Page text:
TRANSFORMATION AND TRADITION IN THE SOUTH PACIFIC
Nijmegen, 17-19 December 1992
On 17, 18 and 19 December 1992 the First European Colloquium on Pacific Studies was held in Nijmegen, the Netherlands. More than 120 people gathered at the University of Nijmegen to discuss issues related to the theme of the conference: “Transformation and Tradition in the South Pacific”. This theme is related to contemporary developments in the region. It proved to be sufficiently broad in scope to cater for the diverse research interests of the participants. Many academic disciplines were represented, including anthropology, sociology, linguistics, history, psychology, geography, development studies, politics and gender studies.
The majority of the participants came from Europe but there was also a considerable number of scholars from the USA, Canada and the Pacific. Some sessions of the conference programme were open to the general public: attendance at some of these sessions exceeded 160.
The conference was organized by the Centre for Pacific Studies (CPS) but it would have been impossible to do so without the generous funds made available by the Netherlands Ministry for Development Cooperation (DGIS), the Royal Netherlands Academy of Arts and Sciences (KNAW), and the Faculty of Social Sciences and the Department of Cultural and Social Anthropology, at the University of Nijmegen. We whole-heartedly thank these institutions for their vital support.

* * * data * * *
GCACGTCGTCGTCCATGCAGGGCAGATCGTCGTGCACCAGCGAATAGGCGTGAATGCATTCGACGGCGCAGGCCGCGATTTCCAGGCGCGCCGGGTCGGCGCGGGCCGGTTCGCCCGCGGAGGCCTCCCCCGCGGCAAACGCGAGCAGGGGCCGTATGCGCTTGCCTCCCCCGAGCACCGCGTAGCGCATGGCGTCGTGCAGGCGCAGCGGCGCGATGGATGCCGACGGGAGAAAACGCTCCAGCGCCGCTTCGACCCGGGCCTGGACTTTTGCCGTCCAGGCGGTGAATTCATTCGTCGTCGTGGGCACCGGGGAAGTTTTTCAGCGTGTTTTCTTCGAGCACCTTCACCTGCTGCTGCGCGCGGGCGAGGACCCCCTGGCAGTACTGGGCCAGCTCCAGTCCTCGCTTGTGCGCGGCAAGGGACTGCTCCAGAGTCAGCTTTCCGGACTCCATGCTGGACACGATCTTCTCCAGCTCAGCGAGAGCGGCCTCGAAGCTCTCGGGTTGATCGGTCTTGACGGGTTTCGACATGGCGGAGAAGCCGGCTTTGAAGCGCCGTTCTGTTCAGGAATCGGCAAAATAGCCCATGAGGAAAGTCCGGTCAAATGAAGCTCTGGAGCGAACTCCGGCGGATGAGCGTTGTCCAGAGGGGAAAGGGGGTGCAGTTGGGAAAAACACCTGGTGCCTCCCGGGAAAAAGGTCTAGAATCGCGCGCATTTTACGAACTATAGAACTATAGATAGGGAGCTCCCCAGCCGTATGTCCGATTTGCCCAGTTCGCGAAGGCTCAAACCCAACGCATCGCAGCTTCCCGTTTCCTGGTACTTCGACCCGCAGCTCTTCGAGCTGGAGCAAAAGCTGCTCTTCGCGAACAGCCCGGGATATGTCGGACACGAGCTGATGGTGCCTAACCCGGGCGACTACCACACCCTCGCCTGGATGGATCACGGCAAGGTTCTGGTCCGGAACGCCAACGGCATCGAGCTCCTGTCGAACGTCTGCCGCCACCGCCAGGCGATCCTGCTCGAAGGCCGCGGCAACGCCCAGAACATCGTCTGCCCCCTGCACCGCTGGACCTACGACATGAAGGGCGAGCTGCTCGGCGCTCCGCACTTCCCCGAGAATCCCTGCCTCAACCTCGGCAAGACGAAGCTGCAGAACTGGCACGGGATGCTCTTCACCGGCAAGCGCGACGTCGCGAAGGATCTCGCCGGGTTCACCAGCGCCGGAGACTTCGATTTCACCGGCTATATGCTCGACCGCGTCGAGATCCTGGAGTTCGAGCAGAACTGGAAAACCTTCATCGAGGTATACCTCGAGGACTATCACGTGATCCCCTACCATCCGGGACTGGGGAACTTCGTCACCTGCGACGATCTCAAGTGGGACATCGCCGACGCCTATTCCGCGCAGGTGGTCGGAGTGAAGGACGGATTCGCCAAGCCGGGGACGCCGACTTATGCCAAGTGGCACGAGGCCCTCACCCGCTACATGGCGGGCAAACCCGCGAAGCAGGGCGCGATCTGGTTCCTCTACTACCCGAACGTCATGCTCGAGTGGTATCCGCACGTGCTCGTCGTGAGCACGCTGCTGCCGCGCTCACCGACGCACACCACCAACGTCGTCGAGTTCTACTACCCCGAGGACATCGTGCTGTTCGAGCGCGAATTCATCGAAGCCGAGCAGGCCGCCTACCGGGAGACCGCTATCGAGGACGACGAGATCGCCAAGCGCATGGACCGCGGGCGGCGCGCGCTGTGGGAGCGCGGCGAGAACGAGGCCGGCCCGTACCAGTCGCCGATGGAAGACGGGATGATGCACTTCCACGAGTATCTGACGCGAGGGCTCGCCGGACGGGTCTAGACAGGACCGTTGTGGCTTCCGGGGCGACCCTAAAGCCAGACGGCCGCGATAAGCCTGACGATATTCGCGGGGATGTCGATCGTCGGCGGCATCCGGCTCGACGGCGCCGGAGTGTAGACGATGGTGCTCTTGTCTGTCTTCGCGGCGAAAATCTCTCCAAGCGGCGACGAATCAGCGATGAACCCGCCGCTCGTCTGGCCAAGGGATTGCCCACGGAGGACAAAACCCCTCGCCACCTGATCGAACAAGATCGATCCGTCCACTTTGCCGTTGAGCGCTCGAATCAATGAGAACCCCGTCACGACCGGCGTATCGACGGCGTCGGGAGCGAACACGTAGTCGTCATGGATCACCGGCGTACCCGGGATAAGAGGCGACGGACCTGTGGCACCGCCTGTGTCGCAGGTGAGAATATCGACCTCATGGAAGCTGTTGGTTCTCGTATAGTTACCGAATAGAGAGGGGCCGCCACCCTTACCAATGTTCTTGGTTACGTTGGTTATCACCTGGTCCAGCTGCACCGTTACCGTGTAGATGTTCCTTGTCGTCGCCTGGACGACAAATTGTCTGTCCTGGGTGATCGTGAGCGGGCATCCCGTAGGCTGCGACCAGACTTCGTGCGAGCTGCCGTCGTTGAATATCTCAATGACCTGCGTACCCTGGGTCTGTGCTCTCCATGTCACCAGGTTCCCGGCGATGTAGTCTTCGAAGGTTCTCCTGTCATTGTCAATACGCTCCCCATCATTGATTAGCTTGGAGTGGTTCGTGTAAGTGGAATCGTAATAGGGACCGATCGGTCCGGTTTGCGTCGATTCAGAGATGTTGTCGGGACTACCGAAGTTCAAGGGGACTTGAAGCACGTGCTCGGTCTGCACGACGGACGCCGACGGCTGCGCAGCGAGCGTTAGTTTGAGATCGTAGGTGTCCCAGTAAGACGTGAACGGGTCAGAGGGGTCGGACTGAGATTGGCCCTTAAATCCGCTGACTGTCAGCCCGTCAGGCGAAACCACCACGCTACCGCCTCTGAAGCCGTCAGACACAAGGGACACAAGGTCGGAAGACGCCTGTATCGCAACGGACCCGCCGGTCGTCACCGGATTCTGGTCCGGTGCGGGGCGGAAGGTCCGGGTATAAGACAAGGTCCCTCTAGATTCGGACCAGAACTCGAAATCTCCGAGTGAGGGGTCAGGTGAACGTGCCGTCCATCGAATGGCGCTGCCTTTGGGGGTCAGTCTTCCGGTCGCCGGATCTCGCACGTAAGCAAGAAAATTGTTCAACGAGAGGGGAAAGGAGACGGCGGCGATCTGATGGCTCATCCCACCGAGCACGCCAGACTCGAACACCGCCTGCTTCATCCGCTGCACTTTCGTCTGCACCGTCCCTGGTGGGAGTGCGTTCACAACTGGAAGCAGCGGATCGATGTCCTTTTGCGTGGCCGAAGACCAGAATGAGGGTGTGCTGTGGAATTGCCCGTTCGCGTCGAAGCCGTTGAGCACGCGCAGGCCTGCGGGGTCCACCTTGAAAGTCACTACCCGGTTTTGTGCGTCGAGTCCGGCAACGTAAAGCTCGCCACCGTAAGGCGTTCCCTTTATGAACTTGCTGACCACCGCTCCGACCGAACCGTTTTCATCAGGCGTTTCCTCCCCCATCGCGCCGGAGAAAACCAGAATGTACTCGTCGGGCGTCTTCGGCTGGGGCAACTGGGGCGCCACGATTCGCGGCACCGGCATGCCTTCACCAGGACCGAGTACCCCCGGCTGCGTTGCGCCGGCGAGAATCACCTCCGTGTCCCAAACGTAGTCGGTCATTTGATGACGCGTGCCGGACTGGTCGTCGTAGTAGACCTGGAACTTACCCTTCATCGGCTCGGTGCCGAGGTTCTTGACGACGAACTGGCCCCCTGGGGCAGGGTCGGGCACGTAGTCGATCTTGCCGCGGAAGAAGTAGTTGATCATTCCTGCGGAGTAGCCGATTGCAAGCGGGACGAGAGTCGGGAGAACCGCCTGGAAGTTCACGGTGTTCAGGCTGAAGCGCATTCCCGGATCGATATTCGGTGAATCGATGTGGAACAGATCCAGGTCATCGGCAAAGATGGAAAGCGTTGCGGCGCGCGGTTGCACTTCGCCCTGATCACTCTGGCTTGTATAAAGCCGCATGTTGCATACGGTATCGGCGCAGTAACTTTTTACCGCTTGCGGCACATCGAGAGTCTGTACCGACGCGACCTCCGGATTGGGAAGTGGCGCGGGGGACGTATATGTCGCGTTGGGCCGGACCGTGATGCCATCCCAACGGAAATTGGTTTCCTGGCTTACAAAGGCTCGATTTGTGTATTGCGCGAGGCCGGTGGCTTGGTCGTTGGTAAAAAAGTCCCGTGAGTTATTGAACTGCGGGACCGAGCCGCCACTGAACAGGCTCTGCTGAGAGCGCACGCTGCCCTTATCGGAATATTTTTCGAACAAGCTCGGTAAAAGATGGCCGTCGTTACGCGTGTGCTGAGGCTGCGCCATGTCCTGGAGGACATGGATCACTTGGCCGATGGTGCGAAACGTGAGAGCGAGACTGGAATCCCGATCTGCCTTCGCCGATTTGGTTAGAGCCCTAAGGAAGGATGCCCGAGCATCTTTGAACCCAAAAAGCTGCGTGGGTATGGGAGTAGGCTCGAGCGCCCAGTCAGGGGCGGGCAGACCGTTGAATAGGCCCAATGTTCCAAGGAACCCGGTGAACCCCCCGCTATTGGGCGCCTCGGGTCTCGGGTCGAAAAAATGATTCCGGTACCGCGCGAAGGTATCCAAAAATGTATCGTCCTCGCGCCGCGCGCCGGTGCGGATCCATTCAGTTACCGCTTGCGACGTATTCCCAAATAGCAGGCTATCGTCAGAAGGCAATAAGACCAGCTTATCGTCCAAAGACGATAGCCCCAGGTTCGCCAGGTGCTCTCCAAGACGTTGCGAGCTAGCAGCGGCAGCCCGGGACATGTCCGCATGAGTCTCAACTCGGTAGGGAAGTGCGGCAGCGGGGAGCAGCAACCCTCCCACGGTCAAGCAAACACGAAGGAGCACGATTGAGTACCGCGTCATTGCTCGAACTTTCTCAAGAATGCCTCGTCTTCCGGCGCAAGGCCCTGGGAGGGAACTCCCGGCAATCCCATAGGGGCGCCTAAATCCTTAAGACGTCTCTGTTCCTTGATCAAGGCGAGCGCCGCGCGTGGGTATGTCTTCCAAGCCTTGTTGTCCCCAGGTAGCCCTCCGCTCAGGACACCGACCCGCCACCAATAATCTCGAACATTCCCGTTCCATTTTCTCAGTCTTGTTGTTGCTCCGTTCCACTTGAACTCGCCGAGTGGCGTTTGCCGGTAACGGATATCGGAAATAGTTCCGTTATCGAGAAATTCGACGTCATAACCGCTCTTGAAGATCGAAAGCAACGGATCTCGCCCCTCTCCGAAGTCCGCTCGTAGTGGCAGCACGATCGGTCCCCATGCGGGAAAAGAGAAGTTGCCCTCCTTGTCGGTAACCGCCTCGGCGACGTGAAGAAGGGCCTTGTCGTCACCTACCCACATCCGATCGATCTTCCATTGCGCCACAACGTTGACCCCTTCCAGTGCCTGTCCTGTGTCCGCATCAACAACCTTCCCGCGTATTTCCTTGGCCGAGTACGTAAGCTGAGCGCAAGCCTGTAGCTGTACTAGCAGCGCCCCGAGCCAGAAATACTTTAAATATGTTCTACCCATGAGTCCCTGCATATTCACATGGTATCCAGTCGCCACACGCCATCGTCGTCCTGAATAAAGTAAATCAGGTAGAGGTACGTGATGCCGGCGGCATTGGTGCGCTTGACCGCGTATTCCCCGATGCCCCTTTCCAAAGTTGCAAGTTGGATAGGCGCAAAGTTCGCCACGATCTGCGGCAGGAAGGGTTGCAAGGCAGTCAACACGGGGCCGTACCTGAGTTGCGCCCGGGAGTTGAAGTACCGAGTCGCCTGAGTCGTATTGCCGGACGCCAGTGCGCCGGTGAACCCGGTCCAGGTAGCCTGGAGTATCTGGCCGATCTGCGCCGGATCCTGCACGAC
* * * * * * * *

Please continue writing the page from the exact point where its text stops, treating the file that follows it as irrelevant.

The organisation of the conference began in January 1992 when the board of the newly established Centre for Pacific Studies decided that it would be a good thing to try and bring European Oceanists together. As manager of the Centre for Pacific Studies, Ton Otto was given full responsibility for the organisation, both academic and practical, while the board members provided assistance and ideas and generally acted in an overseeing capacity. Special mention deserve two members of this board. Prof. Frans Hüsken, chairperson of the Department of Anthropology, initiated the idea of a Pacific conference and supplied essential logistic and moral support and Dr. Ad Borsboom, chairperson of the Centre for Pacific Studies, substantially contributed to aspects the organisation. In May Antoine Vanhemelrijk was appointed assistantmanager and he skilfully took charge of the many administrative chores that are part of organising a conference of this size. From September onwards Mrs Cora Govers joined the organising committee. Her extensive organisational experience, especially in practical and financial matters, and her capacity for hard work proved invaluable assets. Last but not least, Ron Dautzenberg, Bart Hoogveld, Jacqueline Pijl, Caroline van Santen and Tjitske van der Veen, offered their help and assisted the organisers in all kinds of practical matters during the conference.